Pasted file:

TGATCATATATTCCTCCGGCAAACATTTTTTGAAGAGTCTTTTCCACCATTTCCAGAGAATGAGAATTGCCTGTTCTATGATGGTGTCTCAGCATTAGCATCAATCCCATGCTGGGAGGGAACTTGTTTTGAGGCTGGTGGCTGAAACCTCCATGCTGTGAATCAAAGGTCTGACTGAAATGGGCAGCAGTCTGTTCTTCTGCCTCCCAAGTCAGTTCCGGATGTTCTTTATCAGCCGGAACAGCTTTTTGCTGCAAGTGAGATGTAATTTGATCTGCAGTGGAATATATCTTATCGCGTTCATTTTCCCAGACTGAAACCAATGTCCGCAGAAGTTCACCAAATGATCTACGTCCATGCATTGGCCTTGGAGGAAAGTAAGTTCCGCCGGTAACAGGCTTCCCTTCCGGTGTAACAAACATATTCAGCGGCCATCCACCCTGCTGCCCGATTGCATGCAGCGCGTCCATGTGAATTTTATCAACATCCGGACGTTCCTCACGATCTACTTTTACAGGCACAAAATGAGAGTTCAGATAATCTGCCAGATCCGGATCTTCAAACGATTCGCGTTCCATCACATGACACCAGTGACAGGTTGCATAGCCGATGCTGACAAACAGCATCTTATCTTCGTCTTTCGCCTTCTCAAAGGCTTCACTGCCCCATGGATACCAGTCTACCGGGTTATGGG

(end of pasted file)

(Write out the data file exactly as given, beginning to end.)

TGATCATATATTCCTCCGGCAAACATTTTTTGAAGAGTCTTTTCCACCATTTCCAGAGAATGAGAATTGCCTGTTCTATGATGGTGTCTCAGCATTAGCATCAATCCCATGCTGGGAGGGAACTTGTTTTGAGGCTGGTGGCTGAAACCTCCATGCTGTGAATCAAAGGTCTGACTGAAATGGGCAGCAGTCTGTTCTTCTGCCTCCCAAGTCAGTTCCGGATGTTCTTTATCAGCCGGAACAGCTTTTTGCTGCAAGTGAGATGTAATTTGATCTGCAGTGGAATATATCTTATCGCGTTCATTTTCCCAGACTGAAACCAATGTCCGCAGAAGTTCACCAAATGATCTACGTCCATGCATTGGCCTTGGAGGAAAGTAAGTTCCGCCGGTAACAGGCTTCCCTTCCGGTGTAACAAACATATTCAGCGGCCATCCACCCTGCTGCCCGATTGCATGCAGCGCGTCCATGTGAATTTTATCAACATCCGGACGTTCCTCACGATCTACTTTTACAGGCACAAAATGAGAGTTCAGATAATCTGCCAGATCCGGATCTTCAAACGATTCGCGTTCCATCACATGACACCAGTGACAGGTTGCATAGCCGATGCTGACAAACAGCATCTTATCTTCGTCTTTCGCCTTCTCAAAGGCTTCACTGCCCCATGGATACCAGTCTACCGGGTTATGGG